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Web Logs

Posted on 2005-03-28
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Last Modified: 2013-12-16
We have a red hat 9 web server, I need to know where it puts the text file containing the stats for web site hits, etc...
Can't seem to find it, but then again I am not very familiar with Linux, so please bear with me.
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Question by:TuscolaCounty
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21 Comments
 
LVL 16

Expert Comment

by:manav_mathur
ID: 13644536
Red hat 9 is a linux OS. You are probably using Apache webserver.
ALthough you can parse the logs to getthe hit count, you can also maintain scripts on your site for this purpose.


0
 
LVL 3

Expert Comment

by:drcheap
ID: 13644972
Assuming it's Apache (quite likely), the config file should be one of these:
/usr/local/apache/conf/http.conf
/usr/local/apache2/conf/http.conf

Open that file and you should find one or more of these directives:
AccessLog
ErrorLog
CustomLog

For each of those you'll also see a path/filename, and that is the logfile.  For example:

AccessLog /usr/local/apache/logs/access_log


These log files contain raw data, and will not directly provide you with statistics -- you will need some software that will analyze the logs.  My personal recommendation is AWStats:  http://www.awstats.org
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LVL 16

Expert Comment

by:manav_mathur
ID: 13644995
You can manually parse through all the GET queries in your server logs to get the number of hits.

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Author Comment

by:TuscolaCounty
ID: 13645322
Ok, I found the apache folder, it is at /usr/libexec/webmin/apache
I see no acees_log file though.
Also, I have looked at aw stats but can't figure out how to install it.
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LVL 16

Expert Comment

by:manav_mathur
ID: 13645368
You have to ask your sysadmin where apache logs are kept. Or wait till somebody else comes along....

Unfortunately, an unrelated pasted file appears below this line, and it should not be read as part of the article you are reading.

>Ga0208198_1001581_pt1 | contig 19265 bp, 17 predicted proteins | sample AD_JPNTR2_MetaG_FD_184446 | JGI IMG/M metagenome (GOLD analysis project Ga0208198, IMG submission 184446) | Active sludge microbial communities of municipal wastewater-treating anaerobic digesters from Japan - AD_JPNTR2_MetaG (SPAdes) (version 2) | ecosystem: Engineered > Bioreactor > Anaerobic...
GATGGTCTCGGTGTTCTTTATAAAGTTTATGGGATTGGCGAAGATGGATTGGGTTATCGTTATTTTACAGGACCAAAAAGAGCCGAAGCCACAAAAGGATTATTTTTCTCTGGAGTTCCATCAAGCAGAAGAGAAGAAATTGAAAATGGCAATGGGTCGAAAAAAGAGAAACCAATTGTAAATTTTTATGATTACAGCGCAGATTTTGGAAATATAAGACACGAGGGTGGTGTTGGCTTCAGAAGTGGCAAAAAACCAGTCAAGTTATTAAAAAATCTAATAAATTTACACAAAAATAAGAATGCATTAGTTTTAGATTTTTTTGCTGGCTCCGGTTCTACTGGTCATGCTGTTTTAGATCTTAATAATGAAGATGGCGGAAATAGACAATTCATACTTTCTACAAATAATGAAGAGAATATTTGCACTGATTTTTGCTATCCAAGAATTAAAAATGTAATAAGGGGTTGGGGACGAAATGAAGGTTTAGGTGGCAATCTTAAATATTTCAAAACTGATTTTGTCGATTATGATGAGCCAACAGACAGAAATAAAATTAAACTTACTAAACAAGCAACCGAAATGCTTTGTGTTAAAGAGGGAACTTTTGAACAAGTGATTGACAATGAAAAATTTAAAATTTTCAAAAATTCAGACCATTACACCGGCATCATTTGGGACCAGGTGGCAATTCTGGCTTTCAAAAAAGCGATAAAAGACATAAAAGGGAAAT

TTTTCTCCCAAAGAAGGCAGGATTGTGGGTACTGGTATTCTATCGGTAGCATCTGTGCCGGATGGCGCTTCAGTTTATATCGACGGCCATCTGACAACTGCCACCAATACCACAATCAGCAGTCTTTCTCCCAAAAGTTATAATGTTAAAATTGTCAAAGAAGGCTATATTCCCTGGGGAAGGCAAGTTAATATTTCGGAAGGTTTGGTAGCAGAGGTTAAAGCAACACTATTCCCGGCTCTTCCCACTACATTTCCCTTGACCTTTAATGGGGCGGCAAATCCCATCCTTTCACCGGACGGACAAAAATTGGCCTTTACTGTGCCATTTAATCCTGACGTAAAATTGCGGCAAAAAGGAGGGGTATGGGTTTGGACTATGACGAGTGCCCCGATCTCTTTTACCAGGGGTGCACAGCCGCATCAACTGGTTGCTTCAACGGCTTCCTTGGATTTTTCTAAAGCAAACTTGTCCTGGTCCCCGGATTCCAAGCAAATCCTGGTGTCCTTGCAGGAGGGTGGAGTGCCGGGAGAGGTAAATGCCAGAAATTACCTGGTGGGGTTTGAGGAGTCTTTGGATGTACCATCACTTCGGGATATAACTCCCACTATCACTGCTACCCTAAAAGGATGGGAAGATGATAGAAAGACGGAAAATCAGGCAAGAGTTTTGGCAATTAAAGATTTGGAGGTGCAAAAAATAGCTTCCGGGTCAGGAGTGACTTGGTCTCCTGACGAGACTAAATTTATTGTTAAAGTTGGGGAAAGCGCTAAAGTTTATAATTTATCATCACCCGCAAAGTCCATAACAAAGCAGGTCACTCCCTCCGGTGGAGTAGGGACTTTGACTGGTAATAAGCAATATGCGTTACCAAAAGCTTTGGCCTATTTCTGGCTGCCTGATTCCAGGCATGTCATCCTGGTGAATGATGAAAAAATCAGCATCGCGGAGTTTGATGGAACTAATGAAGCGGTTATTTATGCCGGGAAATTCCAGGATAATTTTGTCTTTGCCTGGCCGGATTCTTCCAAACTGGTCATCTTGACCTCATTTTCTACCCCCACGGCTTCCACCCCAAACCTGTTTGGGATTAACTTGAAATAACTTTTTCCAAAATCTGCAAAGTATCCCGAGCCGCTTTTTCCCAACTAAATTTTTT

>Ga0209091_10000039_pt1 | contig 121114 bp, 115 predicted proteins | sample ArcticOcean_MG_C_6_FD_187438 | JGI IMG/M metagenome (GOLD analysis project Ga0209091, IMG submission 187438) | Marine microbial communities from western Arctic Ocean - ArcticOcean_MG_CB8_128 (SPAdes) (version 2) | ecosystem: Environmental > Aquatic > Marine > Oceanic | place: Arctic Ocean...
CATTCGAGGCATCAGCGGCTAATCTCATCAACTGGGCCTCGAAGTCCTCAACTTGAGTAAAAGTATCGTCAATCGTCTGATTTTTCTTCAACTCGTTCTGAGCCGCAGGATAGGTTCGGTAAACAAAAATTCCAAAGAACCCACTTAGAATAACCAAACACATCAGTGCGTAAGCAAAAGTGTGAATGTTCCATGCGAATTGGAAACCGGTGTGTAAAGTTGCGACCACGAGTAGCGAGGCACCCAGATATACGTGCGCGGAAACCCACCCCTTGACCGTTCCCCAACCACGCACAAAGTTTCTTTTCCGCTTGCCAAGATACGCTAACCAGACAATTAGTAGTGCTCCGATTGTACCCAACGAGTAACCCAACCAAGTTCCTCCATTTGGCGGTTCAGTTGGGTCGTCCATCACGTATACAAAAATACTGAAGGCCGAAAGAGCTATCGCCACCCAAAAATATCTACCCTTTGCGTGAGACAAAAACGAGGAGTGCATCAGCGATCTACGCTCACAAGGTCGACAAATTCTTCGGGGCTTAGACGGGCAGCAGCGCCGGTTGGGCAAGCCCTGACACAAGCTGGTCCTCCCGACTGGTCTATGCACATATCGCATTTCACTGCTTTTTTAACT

Manav
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Author Comment

by:TuscolaCounty
ID: 13645400
lol, I am the sys admin. But when I got here, this server was already in place.
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LVL 16

Expert Comment

by:manav_mathur
ID: 13645455
Oh...Ok!! :-)

If your system is not online right now, you can fire a command like
find / -name "httpd.conf"

But you need to show us the AccessLog entry in your httpd.conf file.

Manav
0
 

Author Comment

by:TuscolaCounty
ID: 13645474
system is online
tried to run find / -name "httpd.conf" from the "run program" option in start menu, got nothing, it just disappeared.
Looking for httpd.conf now
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Author Comment

by:TuscolaCounty
ID: 13645481
using the find function from the start menu, cannot find httpd.conf
0
 
LVL 16

Expert Comment

by:manav_mathur
ID: 13645486
"find / ..." can be pretty heavy on the system
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Author Comment

by:TuscolaCounty
ID: 13645532
Found it:

and found access_log here
/var/log/httpd/access_log
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Author Comment

by:TuscolaCounty
ID: 13645547
ok, now that i found the access log, i want it to be placed in the web folder so i can access it via ftp.
sound stupid? Or is there another way to access it from the web?
0
 
LVL 16

Expert Comment

by:manav_mathur
ID: 13645561
You won't want to access it. A simple CGI script can be used to parse it and get the number of hits.